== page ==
The Auxiliary Bishop of Liverpool has been nominated to receive the city’s highest civic honour.
The Right Reverend Tom Williams, who has served in the city for almost half a century, is set to receive Freedom of the City of Liverpool.
He was born off Scotland Road and was ordained priest in the
city’s Metropolitan Cathedral in 1972, and served at St Francis of Assisi in
Garston, Sacred Heart on Hall Lane, Our Lady of Walsingham parish in Netherton,
Our Lady Immaculate Parish in St Domingo Road and St Anthony’s on Scotland
Aintree, Broadgreen and Royal Liverpool Hospitals and the Liverpool University Dental Hospital, and Mersey Fire and Rescue Service are nominated for admission to the Freedom Roll of Associations and Institutions.
Bill Heckle and Dave Jones, who established Beatles tourism
in the city, bought and reinvigorated the world famous Cavern Club, created the
Mathew Street Music Festival, came up with the concept for the Hard Days Night
Hotel and commissioned the hugely popular statue of The Beatles on the Pier
Head, are being recommended to receive Citizen of Honour awards,
as is Jeff Dunn who has run the city’s Schools Parliament for many
The nominations will be considered at an Extraordinary General Meeting of the council on Wednesday 15 January, and if approved will be followed by individual ceremonies during the year.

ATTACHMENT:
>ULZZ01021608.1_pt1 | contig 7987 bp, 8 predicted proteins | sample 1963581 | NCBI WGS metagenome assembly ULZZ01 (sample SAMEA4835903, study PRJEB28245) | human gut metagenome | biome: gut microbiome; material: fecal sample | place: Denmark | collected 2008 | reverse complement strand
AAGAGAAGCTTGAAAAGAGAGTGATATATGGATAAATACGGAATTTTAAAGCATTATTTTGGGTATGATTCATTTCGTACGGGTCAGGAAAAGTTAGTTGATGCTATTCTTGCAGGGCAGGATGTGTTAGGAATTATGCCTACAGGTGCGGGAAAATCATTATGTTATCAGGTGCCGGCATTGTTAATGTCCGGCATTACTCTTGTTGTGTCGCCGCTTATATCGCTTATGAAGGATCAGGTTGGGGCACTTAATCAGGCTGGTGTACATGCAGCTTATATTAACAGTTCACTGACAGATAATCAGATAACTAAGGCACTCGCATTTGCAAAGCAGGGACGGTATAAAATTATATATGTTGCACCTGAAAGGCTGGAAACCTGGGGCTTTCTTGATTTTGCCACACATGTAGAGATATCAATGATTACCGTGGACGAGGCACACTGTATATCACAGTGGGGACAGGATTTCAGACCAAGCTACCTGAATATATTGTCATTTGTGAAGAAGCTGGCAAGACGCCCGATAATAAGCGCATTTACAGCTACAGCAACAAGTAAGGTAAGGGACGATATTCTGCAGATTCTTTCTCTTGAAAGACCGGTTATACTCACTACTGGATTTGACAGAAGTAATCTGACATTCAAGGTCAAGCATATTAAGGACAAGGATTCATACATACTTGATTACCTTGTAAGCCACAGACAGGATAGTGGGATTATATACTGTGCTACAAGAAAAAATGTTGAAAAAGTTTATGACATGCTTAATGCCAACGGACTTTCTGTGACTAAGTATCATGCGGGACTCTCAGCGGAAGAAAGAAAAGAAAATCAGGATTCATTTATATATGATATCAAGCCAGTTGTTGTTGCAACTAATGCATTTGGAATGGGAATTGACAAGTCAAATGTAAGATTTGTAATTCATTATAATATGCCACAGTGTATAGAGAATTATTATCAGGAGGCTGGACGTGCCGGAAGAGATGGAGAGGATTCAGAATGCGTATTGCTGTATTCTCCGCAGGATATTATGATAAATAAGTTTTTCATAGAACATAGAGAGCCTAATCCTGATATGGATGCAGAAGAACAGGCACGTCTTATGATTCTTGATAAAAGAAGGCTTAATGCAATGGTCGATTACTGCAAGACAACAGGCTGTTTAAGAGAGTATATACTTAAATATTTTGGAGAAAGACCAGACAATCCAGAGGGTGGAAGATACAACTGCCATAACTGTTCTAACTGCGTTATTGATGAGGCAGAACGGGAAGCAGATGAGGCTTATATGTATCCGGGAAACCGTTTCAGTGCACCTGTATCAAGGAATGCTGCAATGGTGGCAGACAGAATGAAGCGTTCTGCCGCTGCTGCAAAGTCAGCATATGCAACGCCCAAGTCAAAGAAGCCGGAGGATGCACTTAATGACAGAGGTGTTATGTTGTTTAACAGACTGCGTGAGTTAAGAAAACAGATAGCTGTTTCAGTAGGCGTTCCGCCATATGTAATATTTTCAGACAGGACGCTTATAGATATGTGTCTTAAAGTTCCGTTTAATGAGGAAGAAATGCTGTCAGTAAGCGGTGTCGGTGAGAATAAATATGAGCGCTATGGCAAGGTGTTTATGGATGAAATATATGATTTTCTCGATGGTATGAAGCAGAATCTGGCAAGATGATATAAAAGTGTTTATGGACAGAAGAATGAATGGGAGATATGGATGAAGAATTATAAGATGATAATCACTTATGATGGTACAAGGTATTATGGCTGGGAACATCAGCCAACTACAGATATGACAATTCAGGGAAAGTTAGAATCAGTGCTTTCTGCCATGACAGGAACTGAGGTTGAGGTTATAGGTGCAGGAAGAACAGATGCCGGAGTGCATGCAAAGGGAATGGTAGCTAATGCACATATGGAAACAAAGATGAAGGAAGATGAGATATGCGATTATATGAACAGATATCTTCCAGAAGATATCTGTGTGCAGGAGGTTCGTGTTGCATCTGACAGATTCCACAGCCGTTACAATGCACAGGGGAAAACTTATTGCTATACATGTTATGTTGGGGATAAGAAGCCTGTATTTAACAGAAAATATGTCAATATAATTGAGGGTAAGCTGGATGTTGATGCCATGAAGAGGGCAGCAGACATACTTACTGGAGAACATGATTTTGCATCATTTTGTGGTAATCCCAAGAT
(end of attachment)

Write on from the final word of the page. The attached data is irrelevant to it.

Mayor of Liverpool Joe Anderson said: “The people
and organisations that have been chosen for Freedom of Liverpool and Citizen of
Honour awards have made a tremendous positive contribution to life in the city
over many years.
“Bishop Tom Williams has dedicated his life to serving his
parishioners and the wider faith community, and played a key role in making
sure that Project Jennifer overcame the hurdles it faced.
“We owe a huge debt of gratitude to the hard-working and committed
staff in our hospitals, and our firefighters, for helping save lives every day.
“Our tourism industry would not be as strong and successful as it is now if Bill Heckle and Dave Jones would not have had the vision to recognise the potential of the city’s unrivalled musical heritage in attracting visitors to our city. “And Jeff Dunn has done sterling work over many, many years with the Schools Parliament, ensuring our young people contribute to decision making in the city and develop valuable skills such as debating and public speaking.”
Bishop Tom Williams said: “I am very surprised and humbled at
this great honour. Five generations of my family have been part of this city
and it has been a privilege to serve here for 48 years, almost 17 of them as
“This is truly home to me and I will always be grateful for the support which I have received.”